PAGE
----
Let’s look at it this way. Your dog should really only be eating around 25 calories for every pound that they weigh on a daily basis. If you have a 25 pound dog, that means he isn’t eating more than 625 calories each day. A 70 pound dog shouldn’t be eating more than 1750 calories a day. Of course, this will differ per dog – this is just a general guideline. 

Your dog’s recommended calorie intake is often determined by their weight and breed. If you have any doubts about your dog’s breed and size, you can ask your veterinary practitioner for further advice.

Here are just a few numbers to put this into perspective for you.

If you’re feeding your dog 85 grams of chicken, how does that add up? For raw chicken skin you’re getting 294 calories, for roasted chicken skin it’s 384 calories and for fried chicken skin you’re looking at a whopping420 calories. For just raw chicken skin, that’s 47% of a 25 pound dog’s daily calorie intake. Crazy, right? That’s an awful lot of calories for minimal nutritional value.

It certainly doesn’t look good for your dog. For that same dog, 85g of fried chicken skin is 67% of his daily calorie intake. Your dog also needs to be eating balanced meals of vet recommended pet food too. If your dog constantly eats over his recommended daily calorie intake, there’s a chance that he could gain weight, which could lead to health implications down the line.

So, should you feed your dog chicken skin? While we certainly don’t recommend it, it’s better if it’s provided in moderation. There are also other alternative snacks that will work significantly better for your dog, not to mention they will be healthier. If possible, it’s usually best just to give your pooch a bit of cooked chicken rather than giving them the skin. 


It can be rather difficult to reject your dog’s adorable puppy dog eyes when you’re in the kitchen. We get it – all you want to do is see their face light up as they eat that delicious chicken. You need to show some restraint when it comes to chicken skin though, since it’s just not good for your dog.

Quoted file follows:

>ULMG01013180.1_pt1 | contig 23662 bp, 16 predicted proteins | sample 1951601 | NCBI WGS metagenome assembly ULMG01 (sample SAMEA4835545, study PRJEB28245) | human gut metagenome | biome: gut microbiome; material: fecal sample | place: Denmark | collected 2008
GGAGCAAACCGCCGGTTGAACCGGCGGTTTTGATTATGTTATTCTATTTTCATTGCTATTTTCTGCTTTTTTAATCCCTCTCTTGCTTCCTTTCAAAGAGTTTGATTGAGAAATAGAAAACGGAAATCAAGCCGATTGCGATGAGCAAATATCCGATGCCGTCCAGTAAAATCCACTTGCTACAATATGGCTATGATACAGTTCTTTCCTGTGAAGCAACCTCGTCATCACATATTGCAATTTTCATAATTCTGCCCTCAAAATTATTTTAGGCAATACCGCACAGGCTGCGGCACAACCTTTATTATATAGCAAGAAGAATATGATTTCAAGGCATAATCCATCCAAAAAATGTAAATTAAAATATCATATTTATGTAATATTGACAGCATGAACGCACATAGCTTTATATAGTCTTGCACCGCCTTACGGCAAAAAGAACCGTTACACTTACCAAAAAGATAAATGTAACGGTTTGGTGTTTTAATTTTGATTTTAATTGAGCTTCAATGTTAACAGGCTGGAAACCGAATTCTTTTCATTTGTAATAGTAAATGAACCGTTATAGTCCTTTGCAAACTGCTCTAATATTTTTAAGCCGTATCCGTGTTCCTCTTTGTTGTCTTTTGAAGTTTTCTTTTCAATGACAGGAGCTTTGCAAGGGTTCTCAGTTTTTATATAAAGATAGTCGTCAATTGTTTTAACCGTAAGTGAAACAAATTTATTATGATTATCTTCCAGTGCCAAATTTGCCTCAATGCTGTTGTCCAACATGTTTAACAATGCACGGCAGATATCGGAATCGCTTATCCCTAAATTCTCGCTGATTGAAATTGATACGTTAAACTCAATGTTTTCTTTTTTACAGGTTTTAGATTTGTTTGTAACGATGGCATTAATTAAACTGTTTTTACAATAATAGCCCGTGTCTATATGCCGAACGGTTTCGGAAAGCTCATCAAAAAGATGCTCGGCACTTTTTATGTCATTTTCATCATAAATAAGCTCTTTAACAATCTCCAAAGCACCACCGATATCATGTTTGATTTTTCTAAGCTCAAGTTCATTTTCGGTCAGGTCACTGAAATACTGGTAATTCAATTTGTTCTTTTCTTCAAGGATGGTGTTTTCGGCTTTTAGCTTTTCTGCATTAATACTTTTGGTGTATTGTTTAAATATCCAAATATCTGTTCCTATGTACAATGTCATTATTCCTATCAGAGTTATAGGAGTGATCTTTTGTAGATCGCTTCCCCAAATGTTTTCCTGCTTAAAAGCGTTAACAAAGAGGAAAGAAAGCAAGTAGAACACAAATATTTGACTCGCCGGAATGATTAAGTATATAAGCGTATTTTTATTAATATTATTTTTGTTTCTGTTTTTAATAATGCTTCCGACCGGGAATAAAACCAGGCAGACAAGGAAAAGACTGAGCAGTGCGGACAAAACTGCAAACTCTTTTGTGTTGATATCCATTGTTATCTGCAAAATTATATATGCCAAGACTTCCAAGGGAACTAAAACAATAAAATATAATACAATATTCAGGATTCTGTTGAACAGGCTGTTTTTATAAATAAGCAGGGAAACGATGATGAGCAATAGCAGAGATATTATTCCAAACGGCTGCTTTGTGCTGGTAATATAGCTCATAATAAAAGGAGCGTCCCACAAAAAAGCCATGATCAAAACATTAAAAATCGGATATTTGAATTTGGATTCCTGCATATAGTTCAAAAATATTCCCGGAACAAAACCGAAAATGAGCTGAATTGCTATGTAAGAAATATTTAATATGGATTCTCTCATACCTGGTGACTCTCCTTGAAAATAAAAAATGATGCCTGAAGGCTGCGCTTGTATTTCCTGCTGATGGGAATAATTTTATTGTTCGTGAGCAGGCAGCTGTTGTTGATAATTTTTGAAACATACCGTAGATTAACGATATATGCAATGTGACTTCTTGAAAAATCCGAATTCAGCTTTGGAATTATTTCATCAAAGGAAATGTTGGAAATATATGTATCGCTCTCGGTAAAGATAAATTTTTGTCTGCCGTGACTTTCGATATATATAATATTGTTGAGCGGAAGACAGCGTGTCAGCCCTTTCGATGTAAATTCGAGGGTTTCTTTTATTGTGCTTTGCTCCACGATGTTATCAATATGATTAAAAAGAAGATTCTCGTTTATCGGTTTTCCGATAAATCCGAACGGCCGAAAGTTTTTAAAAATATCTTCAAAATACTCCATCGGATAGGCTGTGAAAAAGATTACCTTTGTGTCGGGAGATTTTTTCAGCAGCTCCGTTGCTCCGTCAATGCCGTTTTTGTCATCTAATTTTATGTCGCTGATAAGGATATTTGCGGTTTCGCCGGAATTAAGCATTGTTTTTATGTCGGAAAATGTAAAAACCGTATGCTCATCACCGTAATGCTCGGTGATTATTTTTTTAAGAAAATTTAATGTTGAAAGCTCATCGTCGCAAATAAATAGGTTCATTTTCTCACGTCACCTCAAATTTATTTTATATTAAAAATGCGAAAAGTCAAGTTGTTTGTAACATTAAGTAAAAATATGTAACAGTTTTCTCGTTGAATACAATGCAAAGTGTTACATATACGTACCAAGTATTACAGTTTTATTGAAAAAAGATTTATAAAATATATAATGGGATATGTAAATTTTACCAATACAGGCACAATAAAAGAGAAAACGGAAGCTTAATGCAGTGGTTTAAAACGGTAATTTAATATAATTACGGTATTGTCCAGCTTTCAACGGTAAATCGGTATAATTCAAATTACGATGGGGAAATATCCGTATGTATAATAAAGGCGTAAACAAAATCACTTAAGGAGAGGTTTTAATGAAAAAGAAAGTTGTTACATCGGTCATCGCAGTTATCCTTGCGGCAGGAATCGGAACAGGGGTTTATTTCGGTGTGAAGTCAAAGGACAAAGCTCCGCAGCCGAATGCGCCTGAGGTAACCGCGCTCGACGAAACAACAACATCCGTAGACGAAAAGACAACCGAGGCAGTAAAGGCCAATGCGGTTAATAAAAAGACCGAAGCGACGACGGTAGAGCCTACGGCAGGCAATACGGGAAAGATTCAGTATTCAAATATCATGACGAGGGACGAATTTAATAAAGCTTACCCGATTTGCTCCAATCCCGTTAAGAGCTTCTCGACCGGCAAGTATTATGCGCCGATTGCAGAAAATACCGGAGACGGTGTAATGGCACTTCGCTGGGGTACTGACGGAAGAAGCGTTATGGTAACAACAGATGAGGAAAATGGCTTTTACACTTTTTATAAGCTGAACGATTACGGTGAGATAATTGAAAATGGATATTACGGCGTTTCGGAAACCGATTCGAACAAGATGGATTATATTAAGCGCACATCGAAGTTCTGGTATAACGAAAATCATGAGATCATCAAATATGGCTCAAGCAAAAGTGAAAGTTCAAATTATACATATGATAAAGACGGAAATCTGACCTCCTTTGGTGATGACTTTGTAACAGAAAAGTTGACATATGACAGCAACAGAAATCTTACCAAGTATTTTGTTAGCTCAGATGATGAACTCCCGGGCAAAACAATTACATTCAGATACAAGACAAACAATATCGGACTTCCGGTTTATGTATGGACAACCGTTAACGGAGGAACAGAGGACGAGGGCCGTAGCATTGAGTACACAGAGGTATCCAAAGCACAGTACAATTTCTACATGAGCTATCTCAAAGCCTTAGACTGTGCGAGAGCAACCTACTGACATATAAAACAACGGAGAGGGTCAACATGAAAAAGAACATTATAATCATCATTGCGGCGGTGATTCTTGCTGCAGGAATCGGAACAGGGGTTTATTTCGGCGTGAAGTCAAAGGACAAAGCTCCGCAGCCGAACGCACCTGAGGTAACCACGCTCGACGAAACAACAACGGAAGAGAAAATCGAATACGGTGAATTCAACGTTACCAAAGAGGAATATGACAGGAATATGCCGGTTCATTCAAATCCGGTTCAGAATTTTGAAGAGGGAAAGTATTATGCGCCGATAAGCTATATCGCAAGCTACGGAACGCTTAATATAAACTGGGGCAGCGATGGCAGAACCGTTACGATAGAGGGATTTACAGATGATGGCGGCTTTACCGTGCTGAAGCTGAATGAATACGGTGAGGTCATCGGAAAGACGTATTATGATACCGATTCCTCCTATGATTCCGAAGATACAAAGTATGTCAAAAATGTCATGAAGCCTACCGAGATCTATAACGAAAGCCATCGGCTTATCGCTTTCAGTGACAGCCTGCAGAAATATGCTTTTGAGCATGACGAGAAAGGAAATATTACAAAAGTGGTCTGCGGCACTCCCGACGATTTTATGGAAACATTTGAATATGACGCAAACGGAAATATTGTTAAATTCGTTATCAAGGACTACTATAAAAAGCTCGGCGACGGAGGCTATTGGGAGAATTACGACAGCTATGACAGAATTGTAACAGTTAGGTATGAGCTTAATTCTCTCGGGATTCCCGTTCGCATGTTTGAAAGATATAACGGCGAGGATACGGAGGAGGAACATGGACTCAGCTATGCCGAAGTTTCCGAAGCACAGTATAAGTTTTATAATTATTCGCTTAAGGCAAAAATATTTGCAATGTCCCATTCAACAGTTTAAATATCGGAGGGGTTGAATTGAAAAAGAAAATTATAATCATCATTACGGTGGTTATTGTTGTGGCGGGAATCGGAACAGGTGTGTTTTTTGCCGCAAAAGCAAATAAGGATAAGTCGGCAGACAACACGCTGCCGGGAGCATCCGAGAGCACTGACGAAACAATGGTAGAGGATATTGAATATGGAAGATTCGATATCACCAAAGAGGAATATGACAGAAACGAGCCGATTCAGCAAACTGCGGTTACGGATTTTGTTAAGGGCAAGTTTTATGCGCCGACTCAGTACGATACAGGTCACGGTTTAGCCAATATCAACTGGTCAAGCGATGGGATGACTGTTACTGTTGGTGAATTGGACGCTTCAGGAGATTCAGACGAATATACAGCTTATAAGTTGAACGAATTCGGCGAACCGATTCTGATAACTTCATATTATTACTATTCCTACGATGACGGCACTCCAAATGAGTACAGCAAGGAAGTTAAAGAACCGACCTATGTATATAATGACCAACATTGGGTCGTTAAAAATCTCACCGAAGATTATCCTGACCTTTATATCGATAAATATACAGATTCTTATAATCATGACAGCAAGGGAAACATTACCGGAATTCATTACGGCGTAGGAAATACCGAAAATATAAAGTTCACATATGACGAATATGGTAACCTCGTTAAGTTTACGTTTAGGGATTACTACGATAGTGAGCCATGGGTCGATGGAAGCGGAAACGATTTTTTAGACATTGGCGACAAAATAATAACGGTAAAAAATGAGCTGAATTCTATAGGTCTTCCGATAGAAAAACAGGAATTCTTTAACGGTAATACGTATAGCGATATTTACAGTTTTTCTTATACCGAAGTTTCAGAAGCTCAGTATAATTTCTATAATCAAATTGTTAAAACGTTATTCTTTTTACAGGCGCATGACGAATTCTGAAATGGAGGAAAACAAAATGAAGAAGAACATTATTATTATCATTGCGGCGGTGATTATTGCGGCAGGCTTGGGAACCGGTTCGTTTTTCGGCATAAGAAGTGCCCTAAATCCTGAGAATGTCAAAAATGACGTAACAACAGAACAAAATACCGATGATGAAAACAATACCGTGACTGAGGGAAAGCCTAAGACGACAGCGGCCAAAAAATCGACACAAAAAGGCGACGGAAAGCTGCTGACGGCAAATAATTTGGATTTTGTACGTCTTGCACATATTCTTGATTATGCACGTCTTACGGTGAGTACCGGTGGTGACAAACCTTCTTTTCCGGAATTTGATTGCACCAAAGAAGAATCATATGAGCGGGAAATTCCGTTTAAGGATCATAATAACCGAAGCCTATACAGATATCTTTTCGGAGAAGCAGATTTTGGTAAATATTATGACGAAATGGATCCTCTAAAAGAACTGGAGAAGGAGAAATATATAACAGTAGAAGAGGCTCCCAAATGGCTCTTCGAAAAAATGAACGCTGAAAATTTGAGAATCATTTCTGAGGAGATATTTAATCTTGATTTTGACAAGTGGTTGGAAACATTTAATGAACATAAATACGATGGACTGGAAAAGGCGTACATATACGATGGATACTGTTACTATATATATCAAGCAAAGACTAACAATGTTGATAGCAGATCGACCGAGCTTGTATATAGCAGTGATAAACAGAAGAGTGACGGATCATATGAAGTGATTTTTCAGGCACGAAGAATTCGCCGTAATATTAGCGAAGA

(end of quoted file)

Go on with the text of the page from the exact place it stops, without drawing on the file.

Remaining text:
As we’ve said above, giving your dog a little bit of chicken skin probably won’t harm them. It’s worth remembering though that if you give your dog too much fat over time, there’s a chance they could develop some health issues.

Instead, it’s best to give your dog his recommended dog food, while supplementing with a few healthy snacks here and there. Many vets suggest following the 90/10 rule – 90% of your dog’s calories should be from his pet food, and 10% of his daily calories should be from delicious snacks!

If you are looking to give your dog some tasty snacks, there are some alternatives. You can get specially made pet treats for your dog, for instance. You can also give them a piece of chicken – just avoid the skin! Your dog will still thank you for their little treat!

1Disclaimer: This article is primarily based on our own research and opinions. We are not vets, so if you have any doubts it is best to speak with your vet for advice. Your pet is unique, after all, and what may work for one dog may not work for yours. 

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About the author


Kerry White is an avid dog lover and writer, knowing all there is to know about our furry friends. Kerry has been writing for PetDT for three years now, wanting to use her knowledge for good and share everything she can with new dog owners.Kerry has two dogs herself - a German shepherd called Banjo and a chocolate labrador called Buttons. Kerry knows more than anyone how adjusting to new life with a puppy can turn your life upside down, and she wants to ease some of the burdens through her articles.